Here's our summary of key events overnight that affect New Zealand, with news of a confusing mess of negative public policy moves.
The political mess in Washington is unsettling markets today. Wall Street is down more than -1% today compounding yesterday's losses. For the week we are now down -2%. It looks like the Chinese aren't going agree a 'phase one' deal unless the US rolls back tariffs - and the US Administration is saying "there is no time limit" and is backtracking on imposing more tariffs which were due to kick in on December 16. The US is also adding to the list of allies it is offending, this time in Europe, after adding Brazil and Argentina yesterday.
France and the EU said they were ready to retaliate if the US acted on a threat to impose duties of up to 100% on imports of champagne, handbags and other French products worth almost $4 bln in annual trade.
Some European markets fell, others rose. The biggest reduction was for London, England which is down -1.8%.
Risk is back and markets are reassessing how this risk is priced. This time, New Zealand seems to be favoured with a rising currency.
The OECD released some standardised education test results and that shows New Zealand performing better than the OECD average. But it is a sinking standard and New Zealand education achievement levels are sliding relatrive to other countries. In fact, in math we are now below OECD averages. These are long term declines in achievement that started here in 2000 and haven't improved at any time since. It's a topic that should get more public discussion as neither side of politics has policies that are making progress. It can't be an excuse that Australia is performing worse, as is the US. American standards may be low, but at least they are not falling further. The worst bit is that New Zealand is now far behind Chinese education levels.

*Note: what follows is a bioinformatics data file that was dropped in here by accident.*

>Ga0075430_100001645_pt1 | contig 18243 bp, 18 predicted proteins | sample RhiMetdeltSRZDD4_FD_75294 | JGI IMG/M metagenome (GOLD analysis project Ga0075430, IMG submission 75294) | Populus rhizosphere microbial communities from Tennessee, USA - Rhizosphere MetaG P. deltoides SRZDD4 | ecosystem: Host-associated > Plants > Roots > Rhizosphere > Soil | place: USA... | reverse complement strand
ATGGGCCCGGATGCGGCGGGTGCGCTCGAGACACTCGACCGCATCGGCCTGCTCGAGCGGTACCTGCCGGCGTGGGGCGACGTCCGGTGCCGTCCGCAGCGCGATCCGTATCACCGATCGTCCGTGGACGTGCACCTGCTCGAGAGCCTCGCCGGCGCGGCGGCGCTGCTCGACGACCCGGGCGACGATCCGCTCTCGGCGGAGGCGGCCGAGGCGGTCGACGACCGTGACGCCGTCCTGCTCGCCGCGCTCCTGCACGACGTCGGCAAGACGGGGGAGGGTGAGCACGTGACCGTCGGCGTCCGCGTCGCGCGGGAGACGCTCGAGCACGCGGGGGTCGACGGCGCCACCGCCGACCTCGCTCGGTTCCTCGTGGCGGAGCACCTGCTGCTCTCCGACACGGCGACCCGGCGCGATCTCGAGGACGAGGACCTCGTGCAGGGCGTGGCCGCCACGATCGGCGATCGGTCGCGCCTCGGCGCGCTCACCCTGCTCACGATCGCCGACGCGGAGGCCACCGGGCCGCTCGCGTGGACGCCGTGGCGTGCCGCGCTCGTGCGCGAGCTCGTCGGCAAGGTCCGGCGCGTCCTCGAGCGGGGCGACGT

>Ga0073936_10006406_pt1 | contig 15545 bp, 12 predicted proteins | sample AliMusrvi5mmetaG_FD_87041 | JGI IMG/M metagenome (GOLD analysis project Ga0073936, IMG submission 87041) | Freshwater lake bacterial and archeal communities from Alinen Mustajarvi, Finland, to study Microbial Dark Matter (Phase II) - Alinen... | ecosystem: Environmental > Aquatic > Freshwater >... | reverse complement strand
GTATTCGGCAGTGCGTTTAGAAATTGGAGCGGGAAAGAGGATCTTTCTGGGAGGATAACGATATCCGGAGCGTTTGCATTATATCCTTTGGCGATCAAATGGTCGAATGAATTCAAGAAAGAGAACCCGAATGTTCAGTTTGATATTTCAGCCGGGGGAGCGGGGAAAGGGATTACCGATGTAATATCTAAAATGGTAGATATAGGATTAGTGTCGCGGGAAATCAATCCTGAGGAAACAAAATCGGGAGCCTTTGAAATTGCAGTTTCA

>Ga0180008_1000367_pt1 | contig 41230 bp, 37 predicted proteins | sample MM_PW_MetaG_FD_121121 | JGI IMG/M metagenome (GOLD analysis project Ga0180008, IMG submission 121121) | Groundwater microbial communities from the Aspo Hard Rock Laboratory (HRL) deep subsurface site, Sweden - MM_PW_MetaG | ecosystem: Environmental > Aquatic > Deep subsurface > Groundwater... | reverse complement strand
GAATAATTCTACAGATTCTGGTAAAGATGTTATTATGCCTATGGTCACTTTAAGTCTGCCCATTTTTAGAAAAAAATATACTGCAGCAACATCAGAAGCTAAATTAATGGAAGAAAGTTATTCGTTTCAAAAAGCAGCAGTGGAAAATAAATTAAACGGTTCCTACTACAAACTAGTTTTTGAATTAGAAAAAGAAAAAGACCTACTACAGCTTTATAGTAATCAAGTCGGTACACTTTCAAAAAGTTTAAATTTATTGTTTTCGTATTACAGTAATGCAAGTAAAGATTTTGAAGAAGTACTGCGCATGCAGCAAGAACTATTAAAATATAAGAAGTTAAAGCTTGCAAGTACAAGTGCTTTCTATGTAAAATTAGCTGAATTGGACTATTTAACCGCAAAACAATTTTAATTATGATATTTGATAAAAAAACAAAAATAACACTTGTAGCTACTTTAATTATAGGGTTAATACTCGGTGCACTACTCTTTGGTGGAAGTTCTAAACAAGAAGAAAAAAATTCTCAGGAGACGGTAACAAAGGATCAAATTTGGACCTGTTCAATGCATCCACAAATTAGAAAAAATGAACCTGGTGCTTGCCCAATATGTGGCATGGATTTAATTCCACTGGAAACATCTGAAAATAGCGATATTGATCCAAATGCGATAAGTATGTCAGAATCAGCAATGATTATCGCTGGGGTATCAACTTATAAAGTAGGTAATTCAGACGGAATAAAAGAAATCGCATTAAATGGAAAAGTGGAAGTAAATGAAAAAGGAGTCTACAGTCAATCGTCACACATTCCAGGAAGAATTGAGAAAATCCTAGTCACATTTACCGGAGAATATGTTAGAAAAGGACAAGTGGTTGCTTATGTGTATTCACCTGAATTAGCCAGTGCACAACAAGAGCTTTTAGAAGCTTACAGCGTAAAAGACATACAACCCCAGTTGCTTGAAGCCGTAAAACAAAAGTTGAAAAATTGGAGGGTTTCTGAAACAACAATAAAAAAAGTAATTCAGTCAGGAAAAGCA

Australia has recorded another current account surplus, this time +AU$5.2 bln in Q3-2019. Its goods surplus was a whopping +AU$21.9 bln. (If you read other reports, these numbers will be higher because others are reporting 'seasonally adjusted' results; we are reporting 'original' results.) This means for the full year, Australia's current account surplus is +AU$3.9 bln and its goods surplus is +AU$66.7 bln. (In the year to September 2018 they had a -AU$48.3 bln C/A deficit, so the shift in one year has been enormous.)
There was a rate review in Australia yesterday, and the wait-and-see / gentle-turning-point policy remains. But the Aussie equity market took fright yesterday, down -2.2%.
There was also a dairy auction overnight. This one broke the string five rises with a small -0.5% fall. But both the key SMP and WMP commodities managed a gain even it they were minor. Overall in New Zealand dollars however the result was down -1.9% on the rising exchange rate, being pushed up by Government stimulus announcements and expectations.
Bond yields are on the move, and quite dramatically. The UST 10yr yield has fallen back sharply today, now at 1.70% and a -13 bps fall since this time yesterday. Their 2-10 curve is has narrowed sharply, now at +17 bps. Their 1-5 curve has turned negative -4 bps. Their 3m-10yr curve is also sharply narrower +8 bps. The Aussie Govt 10yr is at 1.07% and that is a -7 bps fall since this time yesterday. The China Govt 10yr is now at 3.23%, and a +1 bp rise. The NZ Govt 10 yr is now at 1.43%, and +7 bps rise.
Gold is +US$18 at US$1,480/oz.
US oil prices are little-changed today at just on US$56/bbl. The Brent benchmark is just on US$61/bbl.
The Kiwi dollar is marginally higher, now at 65.2 USc. On the cross rates we are now staying up at 95.3 AUc. Against the euro we unchanged at 58.8 euro cents. That leaves the TWI-5 up over 70.3.
Bitcoin is firmer today at US$7,327 and up +0.6% from this time yesterday. The bitcoin rate is charted in the exchange rate set below.
The easiest place to stay up with event risk today is by following our Economic Calendar here ».